New HPV self-test to make cervical screening easier

From Tuesday the cervical smear test will be replaced by a simpler, less invasive HPV swab, with the option to self-test.

The changes mean most women will now only need to screen once every five years, instead of three. It also means a greater number of women will have access to the test for free.

Kerri Murray knows first-hand the importance of regular cervical screening.

"I honestly think I probably wouldn't have been here today," she told Newshub.

The mum-of-two has undergone three procedures to remove pre-cancerous cells from her cervix since the age of 25.

"You think of your family obviously, you hear the word carcinoma, but I was really lucky I was able to catch it in time," she said.

Without a smear test, Murray wouldn't have known she needed the life-saving treatment. Over 90 percent of cervical cancers stem from human papillomavirus - better known as HPV - which affects four in five people at some point in their lives.

"I've had also a couple of friends who have died from that, so it has been a really personal journey for me," Murray added.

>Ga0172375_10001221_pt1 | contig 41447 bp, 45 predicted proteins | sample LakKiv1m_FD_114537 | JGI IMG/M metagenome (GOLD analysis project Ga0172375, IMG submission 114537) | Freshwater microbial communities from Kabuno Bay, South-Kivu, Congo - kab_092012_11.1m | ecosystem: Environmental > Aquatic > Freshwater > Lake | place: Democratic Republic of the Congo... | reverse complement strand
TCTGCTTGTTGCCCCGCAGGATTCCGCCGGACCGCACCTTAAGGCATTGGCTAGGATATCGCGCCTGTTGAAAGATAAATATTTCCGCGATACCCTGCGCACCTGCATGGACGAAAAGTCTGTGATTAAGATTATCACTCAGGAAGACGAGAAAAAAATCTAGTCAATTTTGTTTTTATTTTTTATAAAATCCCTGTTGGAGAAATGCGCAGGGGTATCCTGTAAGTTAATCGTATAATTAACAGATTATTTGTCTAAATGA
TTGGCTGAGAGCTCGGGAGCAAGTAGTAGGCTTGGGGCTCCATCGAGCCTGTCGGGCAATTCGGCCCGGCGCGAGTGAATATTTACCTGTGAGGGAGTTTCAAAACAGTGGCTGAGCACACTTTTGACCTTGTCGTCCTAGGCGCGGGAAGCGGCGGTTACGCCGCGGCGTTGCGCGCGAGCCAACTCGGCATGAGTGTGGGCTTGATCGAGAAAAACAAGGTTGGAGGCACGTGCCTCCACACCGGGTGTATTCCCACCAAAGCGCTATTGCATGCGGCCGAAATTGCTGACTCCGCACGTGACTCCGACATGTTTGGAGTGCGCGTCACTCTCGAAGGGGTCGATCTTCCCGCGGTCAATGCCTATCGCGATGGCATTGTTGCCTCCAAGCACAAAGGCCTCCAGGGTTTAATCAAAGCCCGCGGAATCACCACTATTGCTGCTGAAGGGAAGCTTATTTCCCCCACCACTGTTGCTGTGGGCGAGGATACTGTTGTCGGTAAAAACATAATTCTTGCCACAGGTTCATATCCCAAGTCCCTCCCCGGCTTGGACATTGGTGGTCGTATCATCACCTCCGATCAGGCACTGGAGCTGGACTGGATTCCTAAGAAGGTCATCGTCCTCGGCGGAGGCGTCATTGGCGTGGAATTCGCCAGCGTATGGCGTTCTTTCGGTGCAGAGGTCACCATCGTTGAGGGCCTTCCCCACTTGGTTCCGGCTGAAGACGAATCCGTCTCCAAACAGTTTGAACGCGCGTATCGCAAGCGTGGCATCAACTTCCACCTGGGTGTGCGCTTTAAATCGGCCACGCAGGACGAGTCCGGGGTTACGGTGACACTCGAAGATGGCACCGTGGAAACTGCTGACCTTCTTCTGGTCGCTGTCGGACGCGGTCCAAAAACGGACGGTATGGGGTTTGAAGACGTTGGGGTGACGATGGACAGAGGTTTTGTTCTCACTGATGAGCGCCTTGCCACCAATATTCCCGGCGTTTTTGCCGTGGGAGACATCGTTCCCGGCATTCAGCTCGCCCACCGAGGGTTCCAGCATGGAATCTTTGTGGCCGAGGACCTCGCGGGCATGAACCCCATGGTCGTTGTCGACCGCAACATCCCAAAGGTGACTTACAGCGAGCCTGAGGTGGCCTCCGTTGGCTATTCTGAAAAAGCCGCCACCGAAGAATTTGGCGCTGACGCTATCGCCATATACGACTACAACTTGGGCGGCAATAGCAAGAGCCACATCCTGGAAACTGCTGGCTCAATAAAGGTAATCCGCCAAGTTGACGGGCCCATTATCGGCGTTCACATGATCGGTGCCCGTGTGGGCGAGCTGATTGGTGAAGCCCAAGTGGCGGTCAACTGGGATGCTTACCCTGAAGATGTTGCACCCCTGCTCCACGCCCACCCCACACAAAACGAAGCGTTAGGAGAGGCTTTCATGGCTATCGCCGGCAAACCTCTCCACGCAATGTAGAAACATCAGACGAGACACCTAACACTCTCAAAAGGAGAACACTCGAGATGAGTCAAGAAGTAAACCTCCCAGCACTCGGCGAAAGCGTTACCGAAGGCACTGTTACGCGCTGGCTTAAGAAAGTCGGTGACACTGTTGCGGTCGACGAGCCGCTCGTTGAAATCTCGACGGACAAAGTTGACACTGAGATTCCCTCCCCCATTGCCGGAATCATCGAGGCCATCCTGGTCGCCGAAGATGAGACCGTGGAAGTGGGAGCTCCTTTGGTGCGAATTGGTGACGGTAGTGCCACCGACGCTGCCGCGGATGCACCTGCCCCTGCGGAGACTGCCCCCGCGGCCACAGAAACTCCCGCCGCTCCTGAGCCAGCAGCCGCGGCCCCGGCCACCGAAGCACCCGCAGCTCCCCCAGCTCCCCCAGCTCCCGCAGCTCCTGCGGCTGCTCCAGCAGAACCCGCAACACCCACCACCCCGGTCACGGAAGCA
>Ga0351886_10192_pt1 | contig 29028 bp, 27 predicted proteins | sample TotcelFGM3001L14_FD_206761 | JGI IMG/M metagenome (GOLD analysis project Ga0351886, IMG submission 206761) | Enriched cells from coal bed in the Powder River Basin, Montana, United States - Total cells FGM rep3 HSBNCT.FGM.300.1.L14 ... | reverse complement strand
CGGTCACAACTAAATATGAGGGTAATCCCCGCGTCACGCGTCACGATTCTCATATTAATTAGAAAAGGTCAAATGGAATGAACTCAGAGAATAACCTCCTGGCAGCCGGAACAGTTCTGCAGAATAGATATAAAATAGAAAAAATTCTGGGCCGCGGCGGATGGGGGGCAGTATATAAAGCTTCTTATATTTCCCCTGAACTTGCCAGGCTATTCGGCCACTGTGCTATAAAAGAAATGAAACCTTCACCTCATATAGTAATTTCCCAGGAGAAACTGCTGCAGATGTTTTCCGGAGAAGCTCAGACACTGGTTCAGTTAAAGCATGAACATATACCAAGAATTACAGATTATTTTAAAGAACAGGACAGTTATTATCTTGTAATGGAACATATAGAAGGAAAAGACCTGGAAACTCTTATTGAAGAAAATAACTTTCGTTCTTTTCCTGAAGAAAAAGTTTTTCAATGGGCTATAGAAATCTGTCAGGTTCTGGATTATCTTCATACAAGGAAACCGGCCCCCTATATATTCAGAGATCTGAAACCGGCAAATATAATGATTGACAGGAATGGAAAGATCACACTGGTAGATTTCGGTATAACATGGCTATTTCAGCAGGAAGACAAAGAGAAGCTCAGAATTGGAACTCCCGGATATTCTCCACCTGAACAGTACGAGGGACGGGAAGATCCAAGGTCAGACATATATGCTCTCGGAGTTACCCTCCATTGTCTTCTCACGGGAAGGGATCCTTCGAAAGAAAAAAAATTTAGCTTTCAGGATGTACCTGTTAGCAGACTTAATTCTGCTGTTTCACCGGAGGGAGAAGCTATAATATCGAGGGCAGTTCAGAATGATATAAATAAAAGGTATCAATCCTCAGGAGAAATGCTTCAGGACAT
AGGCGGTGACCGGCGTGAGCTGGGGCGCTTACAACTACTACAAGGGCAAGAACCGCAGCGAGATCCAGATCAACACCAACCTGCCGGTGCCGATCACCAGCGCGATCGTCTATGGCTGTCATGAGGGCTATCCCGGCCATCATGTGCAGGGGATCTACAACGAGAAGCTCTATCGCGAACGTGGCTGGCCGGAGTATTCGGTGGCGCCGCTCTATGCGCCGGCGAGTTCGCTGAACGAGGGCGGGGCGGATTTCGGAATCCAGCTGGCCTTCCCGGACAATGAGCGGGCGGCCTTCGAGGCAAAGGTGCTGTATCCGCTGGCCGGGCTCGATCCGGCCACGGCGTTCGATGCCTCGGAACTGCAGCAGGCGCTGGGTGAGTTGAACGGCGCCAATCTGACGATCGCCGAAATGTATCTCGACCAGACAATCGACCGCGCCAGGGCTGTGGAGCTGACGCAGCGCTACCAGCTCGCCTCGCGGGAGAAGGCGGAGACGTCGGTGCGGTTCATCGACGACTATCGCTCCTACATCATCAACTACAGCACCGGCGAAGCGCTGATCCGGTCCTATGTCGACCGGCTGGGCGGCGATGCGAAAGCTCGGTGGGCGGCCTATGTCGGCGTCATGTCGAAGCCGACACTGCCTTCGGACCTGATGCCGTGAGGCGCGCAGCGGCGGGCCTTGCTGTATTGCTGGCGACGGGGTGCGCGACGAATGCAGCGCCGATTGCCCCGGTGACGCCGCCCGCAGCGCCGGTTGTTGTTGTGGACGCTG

With the rollout of the more effective and accessible HPV-specific at-home test, it's hoped others won't have to endure the same journey.

"It's more palatable to women. It's less invasive, they have more control, and sensitivity for this particular test is more than 90 percent, compared to the cytology which is about 56 to 67 percent," said gynaecology oncologist Dr Ai Ling Tan.

The self-swab method has already proven successful in Australia: while there have been delays in rolling it out in Aotearoa, an additional $7.3 million has been earmarked to improve uptake.

For the first time, screening will be free for high-risk groups, including those who have never been screened or are under-screened, anyone requiring a follow-up, Māori and Pacific peoples, and community service card holders.

But there are calls for it to be free for everyone.

"It's certainly something we're looking at going forward and it's certainly a recommendation of various parliamentary reviews," said Dr Nick Chamberlain, national director of the National Public Health Service.

He said targeted funding is a step in the right direction, with screening rates dropping substantially during the pandemic.

"We're still some way away from achieving the numbers we'd like to achieve but currently our screening rates overall are at 68 percent with a target of 80 percent."

Murray said testing should be a no-brainer.

"I wanna be there for my children, my husband, my grandkids," she said.

These changes to the screening model will ensure more women can be.